Project Proposal – Final Display

This project proposal is written for the  visual art display at the university campus space which is yet to materialize due to the lockdown crisis. 

Concept of the display and the material created and collected 

The visual display will focus on exploring the notions of commonalities reflected in a Puja Ghar – worship shrines at Hindu households.

For my dissertation thesis, I have been typologically photographing puja ghar, focusing not only on its aesthetical but also unearthing the partitioning of sensible and it’s associated political. In the ongoing research work, the deconstructing of the private space of worship has led to un-layering of the elements which are rooted in the structures (or the common sensible) of geography, caste, sub-caste, economy, and so on which can be visualized in the aesthetical of the worship space. 

Over the past few months, alongside photo documenting, I have been regularly visiting the Yamuna ghat near Kashmere Gate, Delhi. The purpose of the visits is to analyze the discarded and at times damaged iconography of Hindu gods and goddesses left on the river bank. The left imagery which is in the form of photos, calendars, idols made of marble, clay, plastic, ceramic tiles with images of gods and deities, paintings.  Along with the imagery I have also found artifacts associated to a puja ghar like lamp holders, aggarbatti stand, garlands made of plastic, religious scriptures, wooden stand to keep scriptures.  Since it is nearly impossible for me to visit a relatively larger number of households, the found iconography has given me an insight into those households of Delhi region which have chosen Yamuna ghat as their preferred spot to be unattached from these religious icons.

Since the found iconography on the river bed is of immense interest to me, I started to frequent my visits to Yamuna and kept on bringing back the found iconography and artefacts. It became a ritual to place, organize, arrange, select, deselect, look for more, note down what’s missing in the studio space at the campus and to explore different forms and arrangements based on a logic of deductive reasoning of sorts. This became an ongoing exercise – which helped me understand and familiarize with the found objects, to discover or even locate any possible common sensible(s) from the arrangement till the inevitable lockdown struck upon.

During my visits to the Yamuna bank, apart from collecting the imagery, I came across a community – which to me was another partition in the sensible. This community dwelled on the river. River provided these settlers a space to sit in the winter sun, light fire to keep them warm, and sleep covered in a blanket – from head to their toes. The river seemed to extend itself from gods and their images to this community, both finding a respite near the still Yamuna.  (images attached below)

Exhibition display and the space selected

The display will actualize in an enclosed room like space of size around 8 meters x 10 meters. In the space, the collected imagery and iconography will be arranged in multiple sets of commonalities. The idea is to showcase different kinds of arrangements displaying – common-sensible(s), the partitions dividing multiple common-sensible and if possible creation of a new sensible.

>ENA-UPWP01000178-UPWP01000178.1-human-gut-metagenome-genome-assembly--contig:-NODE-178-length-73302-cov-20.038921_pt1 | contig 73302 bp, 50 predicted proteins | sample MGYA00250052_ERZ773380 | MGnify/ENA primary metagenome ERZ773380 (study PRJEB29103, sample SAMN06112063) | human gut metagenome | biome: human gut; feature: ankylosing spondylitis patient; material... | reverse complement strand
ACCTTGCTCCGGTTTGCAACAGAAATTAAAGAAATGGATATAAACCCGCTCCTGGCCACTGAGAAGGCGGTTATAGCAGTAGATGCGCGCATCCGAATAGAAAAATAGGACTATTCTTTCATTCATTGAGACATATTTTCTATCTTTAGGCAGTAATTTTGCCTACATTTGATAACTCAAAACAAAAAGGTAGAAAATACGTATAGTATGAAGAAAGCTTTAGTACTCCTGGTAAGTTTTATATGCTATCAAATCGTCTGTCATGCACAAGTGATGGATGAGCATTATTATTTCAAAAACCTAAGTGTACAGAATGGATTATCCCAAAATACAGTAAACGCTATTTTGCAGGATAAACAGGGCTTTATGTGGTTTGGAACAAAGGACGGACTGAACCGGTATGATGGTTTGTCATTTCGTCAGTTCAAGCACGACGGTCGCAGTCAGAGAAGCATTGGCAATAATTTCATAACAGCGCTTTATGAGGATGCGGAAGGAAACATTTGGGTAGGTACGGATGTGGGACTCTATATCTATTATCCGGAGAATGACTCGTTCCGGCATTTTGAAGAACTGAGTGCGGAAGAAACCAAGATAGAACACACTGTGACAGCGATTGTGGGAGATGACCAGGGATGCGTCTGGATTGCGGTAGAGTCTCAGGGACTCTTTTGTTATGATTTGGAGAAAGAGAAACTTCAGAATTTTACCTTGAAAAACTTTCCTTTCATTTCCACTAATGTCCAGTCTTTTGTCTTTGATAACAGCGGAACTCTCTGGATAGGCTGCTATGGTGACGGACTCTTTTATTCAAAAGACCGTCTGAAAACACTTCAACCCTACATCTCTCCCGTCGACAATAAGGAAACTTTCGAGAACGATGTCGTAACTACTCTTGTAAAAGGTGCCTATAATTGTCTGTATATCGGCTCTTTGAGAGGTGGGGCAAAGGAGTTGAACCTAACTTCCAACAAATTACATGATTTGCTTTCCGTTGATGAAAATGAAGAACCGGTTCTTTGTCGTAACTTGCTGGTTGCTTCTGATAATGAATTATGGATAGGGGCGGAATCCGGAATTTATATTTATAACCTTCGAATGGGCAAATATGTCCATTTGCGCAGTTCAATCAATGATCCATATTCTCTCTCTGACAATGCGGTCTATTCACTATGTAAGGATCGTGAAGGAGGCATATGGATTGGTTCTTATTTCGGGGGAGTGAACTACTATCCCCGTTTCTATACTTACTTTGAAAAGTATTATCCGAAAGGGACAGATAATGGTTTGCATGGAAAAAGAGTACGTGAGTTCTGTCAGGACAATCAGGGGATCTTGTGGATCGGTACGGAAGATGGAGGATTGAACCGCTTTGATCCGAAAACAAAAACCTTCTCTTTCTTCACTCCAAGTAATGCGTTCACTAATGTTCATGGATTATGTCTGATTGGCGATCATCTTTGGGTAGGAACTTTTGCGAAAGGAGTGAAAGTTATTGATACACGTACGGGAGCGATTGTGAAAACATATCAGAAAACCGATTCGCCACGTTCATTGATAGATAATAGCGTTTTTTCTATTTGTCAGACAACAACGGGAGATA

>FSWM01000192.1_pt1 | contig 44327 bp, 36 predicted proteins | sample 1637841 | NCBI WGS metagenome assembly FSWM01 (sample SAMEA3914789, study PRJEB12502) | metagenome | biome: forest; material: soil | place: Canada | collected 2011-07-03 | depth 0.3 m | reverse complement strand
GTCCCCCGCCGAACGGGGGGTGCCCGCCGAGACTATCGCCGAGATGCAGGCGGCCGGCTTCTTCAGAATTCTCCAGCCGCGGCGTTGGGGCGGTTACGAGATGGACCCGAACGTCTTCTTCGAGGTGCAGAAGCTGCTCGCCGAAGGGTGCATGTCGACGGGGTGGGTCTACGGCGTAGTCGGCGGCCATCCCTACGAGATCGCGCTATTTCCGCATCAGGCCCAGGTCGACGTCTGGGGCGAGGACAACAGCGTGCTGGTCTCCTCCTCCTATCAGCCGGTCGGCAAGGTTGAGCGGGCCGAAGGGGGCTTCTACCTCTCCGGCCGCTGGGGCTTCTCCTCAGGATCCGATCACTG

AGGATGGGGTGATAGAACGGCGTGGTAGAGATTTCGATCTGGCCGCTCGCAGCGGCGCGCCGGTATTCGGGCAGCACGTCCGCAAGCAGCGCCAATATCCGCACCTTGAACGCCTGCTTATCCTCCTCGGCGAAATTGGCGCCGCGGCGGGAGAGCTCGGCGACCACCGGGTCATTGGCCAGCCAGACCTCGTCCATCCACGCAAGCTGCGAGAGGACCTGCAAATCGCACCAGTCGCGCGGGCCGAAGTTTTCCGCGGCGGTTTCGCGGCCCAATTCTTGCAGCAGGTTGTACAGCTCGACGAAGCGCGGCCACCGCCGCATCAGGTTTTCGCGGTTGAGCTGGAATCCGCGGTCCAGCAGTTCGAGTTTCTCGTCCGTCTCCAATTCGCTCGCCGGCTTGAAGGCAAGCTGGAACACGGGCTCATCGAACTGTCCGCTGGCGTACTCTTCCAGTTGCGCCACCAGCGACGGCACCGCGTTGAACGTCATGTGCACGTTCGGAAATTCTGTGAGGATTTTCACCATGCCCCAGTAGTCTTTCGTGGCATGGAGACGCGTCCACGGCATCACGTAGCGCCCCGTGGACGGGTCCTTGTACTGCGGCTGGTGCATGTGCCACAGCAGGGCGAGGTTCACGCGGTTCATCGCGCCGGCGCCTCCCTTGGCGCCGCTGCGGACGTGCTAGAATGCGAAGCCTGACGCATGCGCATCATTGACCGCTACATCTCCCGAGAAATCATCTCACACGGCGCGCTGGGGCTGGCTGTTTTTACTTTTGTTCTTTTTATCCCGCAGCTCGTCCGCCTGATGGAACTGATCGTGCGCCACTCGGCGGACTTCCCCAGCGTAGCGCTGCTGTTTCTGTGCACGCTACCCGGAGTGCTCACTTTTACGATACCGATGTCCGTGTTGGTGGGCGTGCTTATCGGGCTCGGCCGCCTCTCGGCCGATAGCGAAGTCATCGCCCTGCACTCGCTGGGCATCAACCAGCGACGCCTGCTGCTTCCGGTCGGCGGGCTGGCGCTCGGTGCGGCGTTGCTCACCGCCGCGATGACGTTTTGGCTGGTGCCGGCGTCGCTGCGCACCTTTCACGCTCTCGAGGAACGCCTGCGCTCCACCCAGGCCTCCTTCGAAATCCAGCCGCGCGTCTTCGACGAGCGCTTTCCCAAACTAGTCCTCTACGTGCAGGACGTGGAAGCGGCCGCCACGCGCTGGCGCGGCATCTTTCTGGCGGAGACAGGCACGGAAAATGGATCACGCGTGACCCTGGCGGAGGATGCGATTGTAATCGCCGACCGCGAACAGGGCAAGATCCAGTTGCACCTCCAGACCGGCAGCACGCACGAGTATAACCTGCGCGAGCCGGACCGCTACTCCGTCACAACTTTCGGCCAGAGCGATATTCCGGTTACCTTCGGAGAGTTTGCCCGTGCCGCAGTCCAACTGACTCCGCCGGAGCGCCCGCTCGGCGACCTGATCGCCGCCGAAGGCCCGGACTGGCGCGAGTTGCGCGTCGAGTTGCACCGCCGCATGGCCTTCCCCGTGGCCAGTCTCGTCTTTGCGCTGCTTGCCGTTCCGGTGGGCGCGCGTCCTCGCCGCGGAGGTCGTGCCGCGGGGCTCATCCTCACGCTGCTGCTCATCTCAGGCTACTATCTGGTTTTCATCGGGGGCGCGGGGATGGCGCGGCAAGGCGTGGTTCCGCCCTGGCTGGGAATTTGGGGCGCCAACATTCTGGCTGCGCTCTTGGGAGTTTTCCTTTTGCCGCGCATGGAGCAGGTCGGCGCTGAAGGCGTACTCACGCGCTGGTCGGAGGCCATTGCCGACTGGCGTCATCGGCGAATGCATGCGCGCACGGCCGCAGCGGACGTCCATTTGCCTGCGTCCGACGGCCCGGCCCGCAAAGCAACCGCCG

Since the process of collecting the imagery and religious artifacts was still ongoing, and I was yet to avail the opportunity to arrange the material in the desired space before the crisis occurred, on the basis of my understanding of the collected material, I could consider some hypothetical arrangements to be curated for the display. The imagery can be commonized and categorized as per the Hindu traditions – Vaishnavism, Shaivism, Shaktism. It can also be arranged per the traditions and cults associated with local deities in the region. Apart from this, a redistributed sensible can add diversity to the arrangement, which can be displayed by exhibiting a cultural intermingling of religions and traditions.   

The framed images, icons, calendars and artefacts can be arranged and kept in a cupboard like structures to hold the arrangements in their segregated compartments. The cupboard like structures can be kept along one of the walls in the space. In the middle of the room on a high stool, I plan to keep an empty puja ghar in its structural form. This would be symbolic of a religious space which is neutral to the partitions of the sensible in terms of its materiality, but still structurally a part of the religious-political.

On one of the other walls I will display the framed photos of puja ghar which are created as a part of the artistic research. The set of ten photos would be classically arranged in two rows of five photos each. Another wall will be utilized to project the images of settlers sleeping, created at Yamuna ghat.

The space will be warmly lit by artificial lights and the possibilities of natural light will be reduced by cutting off the natural light inlets. Apart from this, there will be shoe rack like box kept on the doorway –hinting the visitor of the associated ritual, but removing of shoes would be on the one’s discretion. There will be a foot light outside the entry to the space which would function on the embedded coding that will respond to the visitor’s presence.